In my last article I described the impact of a needless and ideology-driven austerity agenda on the Czech Republic. The economy has experienced a sharp downturn in the past year and exports have been the main source of growth. Without the export market the situation would have been much worse.
So let’s take a look at the Czech Republic’s export figures. Exports grew during 2011, and the country maintained a healthy balance of trade. In 2011, exports totaled some 2,868 billion Czech crowns – the export to GDP ratio being 75.3%. Machinery and transportation account for just over half of all exports.
The Czech Republic’s principal trading partners are in the European Union, with Germany and Slovakia taking the largest share. A look at a map produced by the economist Pankaj Ghemawat (in which the countries of the world are scaled in size according to their volume of trade with the Czech Republic) shows us quite how Euro-centric the country’s trade relations really are.
The Small and Medium Enterprise sector is taking an increasing size of the Czech Republic’s export business. Last year SMEs accounted for 51.5% of overall export volumes, representing a year-on-year increase of some 13%. This is an important trend for the Czech Republic. Though the country has a balance of trade surplus, the overall current account is in deficit, due primarily to the repatriation of profits.
Much of the growth, especially in export industries, of the past two decades has been driven by Foreign Direct Investment. If the country is to avoid serious imbalances in the coming years, the home-grown export sector will need to continue to develop. So the SME sector ought to play a key role in strategic policy making in the Czech Republic.
In terms of the size and importance of the SME sector, the Czech Republic is not far from the EU average. Overall, according to European Commission data , there are over 930,000 Small and Medium Enterprises in the Czech Republic, some 99.9% of all businesses. SMEs employ 69.9% of the private-sector workforce and account for 55.9% of all value added. The respective figures for the EU as a whole as 67.4% and 58.1%.
In its assessment of the sector, the European Commission rates the condition of the Czech SME sector behind the EU average on all but one of ten indicators. Important work remains to be done in terms of fostering appropriate financial conditions for SMEs, as well as reducing bureaucratic and administrative burdens, improving public procurement policies, enabling domestic firms to take better advantage of the European Single Market and to foster greater cooperation between businesses and universities.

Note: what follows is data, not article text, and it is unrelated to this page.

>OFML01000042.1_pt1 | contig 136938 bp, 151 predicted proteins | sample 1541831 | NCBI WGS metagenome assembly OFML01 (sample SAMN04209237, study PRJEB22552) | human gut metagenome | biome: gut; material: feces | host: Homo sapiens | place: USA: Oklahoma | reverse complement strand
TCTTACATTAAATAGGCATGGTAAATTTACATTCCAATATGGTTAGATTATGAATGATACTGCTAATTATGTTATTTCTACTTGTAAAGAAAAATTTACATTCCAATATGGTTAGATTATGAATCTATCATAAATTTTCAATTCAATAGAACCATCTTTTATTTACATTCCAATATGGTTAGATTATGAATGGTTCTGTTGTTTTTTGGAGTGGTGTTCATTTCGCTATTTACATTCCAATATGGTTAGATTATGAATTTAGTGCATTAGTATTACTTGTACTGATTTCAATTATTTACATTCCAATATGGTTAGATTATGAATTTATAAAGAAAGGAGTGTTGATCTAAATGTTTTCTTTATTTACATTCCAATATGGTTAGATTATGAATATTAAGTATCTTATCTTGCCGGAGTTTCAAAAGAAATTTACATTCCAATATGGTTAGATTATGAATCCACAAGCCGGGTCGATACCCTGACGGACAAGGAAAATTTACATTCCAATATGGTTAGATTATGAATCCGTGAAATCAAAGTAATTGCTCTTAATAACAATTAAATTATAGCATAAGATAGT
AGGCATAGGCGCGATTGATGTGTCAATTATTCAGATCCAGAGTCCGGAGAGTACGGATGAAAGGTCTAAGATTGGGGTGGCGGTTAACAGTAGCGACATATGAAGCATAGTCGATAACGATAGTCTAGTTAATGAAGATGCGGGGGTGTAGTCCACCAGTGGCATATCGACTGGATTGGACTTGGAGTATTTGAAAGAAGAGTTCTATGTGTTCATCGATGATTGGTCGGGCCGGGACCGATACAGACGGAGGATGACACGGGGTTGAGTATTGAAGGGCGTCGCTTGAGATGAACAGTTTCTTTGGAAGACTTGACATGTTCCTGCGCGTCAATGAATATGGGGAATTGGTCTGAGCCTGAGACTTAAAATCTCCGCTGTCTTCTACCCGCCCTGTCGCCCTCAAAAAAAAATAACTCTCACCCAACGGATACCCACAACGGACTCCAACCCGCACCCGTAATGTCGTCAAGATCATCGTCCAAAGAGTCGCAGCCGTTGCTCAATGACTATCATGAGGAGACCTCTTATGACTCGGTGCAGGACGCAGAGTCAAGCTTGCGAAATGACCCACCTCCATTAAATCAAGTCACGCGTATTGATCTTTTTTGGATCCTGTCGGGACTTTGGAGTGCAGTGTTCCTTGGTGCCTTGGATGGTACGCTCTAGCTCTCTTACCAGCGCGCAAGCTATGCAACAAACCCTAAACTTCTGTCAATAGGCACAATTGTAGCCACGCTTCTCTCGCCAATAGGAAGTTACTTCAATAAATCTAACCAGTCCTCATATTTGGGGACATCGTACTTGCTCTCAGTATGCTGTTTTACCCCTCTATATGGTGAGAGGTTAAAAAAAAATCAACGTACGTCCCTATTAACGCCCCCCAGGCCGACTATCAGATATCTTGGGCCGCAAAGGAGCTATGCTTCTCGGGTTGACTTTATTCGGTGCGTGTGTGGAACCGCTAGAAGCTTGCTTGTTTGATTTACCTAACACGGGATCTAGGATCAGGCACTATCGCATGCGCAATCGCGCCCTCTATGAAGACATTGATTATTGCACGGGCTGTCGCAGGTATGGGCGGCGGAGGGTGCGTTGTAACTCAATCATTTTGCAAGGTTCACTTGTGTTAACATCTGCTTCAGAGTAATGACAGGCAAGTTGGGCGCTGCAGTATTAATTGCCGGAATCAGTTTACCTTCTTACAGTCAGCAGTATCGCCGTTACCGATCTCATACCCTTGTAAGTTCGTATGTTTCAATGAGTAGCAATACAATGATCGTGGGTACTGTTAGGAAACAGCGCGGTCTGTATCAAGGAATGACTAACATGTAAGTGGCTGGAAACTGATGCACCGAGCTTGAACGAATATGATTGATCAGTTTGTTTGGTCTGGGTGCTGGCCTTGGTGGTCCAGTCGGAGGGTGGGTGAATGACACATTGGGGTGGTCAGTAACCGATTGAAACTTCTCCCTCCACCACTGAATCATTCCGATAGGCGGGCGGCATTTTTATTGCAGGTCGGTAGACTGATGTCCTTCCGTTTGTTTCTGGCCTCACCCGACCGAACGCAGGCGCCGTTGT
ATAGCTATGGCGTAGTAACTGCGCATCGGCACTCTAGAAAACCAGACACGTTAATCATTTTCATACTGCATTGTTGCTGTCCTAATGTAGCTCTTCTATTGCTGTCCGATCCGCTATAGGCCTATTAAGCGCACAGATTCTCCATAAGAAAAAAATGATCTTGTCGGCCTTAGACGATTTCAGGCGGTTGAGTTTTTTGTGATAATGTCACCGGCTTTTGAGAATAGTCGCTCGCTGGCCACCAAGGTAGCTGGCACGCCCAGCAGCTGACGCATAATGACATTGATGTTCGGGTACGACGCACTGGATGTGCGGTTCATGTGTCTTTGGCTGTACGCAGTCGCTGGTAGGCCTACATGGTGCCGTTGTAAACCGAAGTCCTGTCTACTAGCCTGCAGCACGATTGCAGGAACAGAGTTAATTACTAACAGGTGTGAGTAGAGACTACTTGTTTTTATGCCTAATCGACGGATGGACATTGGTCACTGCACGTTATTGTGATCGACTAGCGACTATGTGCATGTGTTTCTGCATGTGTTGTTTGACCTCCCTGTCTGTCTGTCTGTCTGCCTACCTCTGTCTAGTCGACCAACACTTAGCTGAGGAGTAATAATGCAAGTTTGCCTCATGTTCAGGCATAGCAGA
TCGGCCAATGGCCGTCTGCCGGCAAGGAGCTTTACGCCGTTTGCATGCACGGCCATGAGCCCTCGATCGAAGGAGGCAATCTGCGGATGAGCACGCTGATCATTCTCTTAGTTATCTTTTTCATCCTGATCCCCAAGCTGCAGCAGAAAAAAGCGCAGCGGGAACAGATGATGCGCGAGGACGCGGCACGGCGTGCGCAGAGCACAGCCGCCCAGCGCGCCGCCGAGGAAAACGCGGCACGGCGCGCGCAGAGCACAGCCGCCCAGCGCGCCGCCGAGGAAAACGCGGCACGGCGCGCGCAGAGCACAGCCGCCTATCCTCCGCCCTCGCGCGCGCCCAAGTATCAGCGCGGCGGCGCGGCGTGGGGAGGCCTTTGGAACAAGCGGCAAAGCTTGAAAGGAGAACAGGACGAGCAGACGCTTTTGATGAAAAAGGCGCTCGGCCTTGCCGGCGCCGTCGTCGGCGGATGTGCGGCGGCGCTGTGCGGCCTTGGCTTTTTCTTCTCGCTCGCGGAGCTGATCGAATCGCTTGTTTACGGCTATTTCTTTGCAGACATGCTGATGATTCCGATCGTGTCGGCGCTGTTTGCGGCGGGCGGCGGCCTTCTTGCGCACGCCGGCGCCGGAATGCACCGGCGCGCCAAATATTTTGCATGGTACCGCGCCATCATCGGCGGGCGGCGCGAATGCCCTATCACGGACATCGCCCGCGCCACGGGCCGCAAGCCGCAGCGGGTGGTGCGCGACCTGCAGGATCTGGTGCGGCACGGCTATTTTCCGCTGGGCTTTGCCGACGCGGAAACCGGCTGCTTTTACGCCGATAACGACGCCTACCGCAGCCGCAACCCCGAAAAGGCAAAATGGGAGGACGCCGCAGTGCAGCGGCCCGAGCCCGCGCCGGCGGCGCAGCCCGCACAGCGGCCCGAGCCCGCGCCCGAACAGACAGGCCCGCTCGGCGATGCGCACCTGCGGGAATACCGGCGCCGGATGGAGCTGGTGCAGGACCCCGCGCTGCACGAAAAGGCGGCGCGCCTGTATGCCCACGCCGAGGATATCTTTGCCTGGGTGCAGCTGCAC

The Czech Republic does score above the EU average on one indicator – Skills and Innovation. Czech firms perform relatively well in terms of introducing product and process innovations, and providing training to their employees, though not so well in terms of innovative inter-firm cooperation and participation in EU-funded research.
The bad news is that the performance in skills and innovation that is so important for the SME sector is set to deteriorate. The Czech education system has historically been highly rated, but standards have fallen sharply in the past decade. The OECD’s report on education in the Czech Republic, released earlier this year, makes for serious reading.
The Czech Republic spends 2.5% of GDP – 6.1% of the overall public sector budget – on non-tertiary education, ranking it the lowest amongst OECD countries for which data is available. Tests of student learning outcomes of 15-year-olds show results in reading, mathematics and science roughly in line with the OECD average, but dramatic declines since 2000.
Declines in student performance are reported as being amongst the most serious in the OECD. The OECD report also raises concerns about social selectivity in the educational system – measured by the importance of parents’ occupational status in determining a child’s likelihood of entering university the Czech Republic ranks amongst the six most unequal countries (in the OECD).
The current government lacks a serious strategy on reversing this disturbing trend; indeed there have been five education ministers in the past six years. It looks as if neoliberal ideology and a lack of leadership has led to the nation squandering its most valuable resource.
A new government would have the opportunity to make a fresh start and turn around a situation that represents a serious threat to the country’s long-term economic prospects. Indeed the opposition Social Democrats could do worse than centre their policy agenda around a slogan of “education, education, education”.
Tanweer Ali is a finance lecturer with the State University of New York, currently based in Prague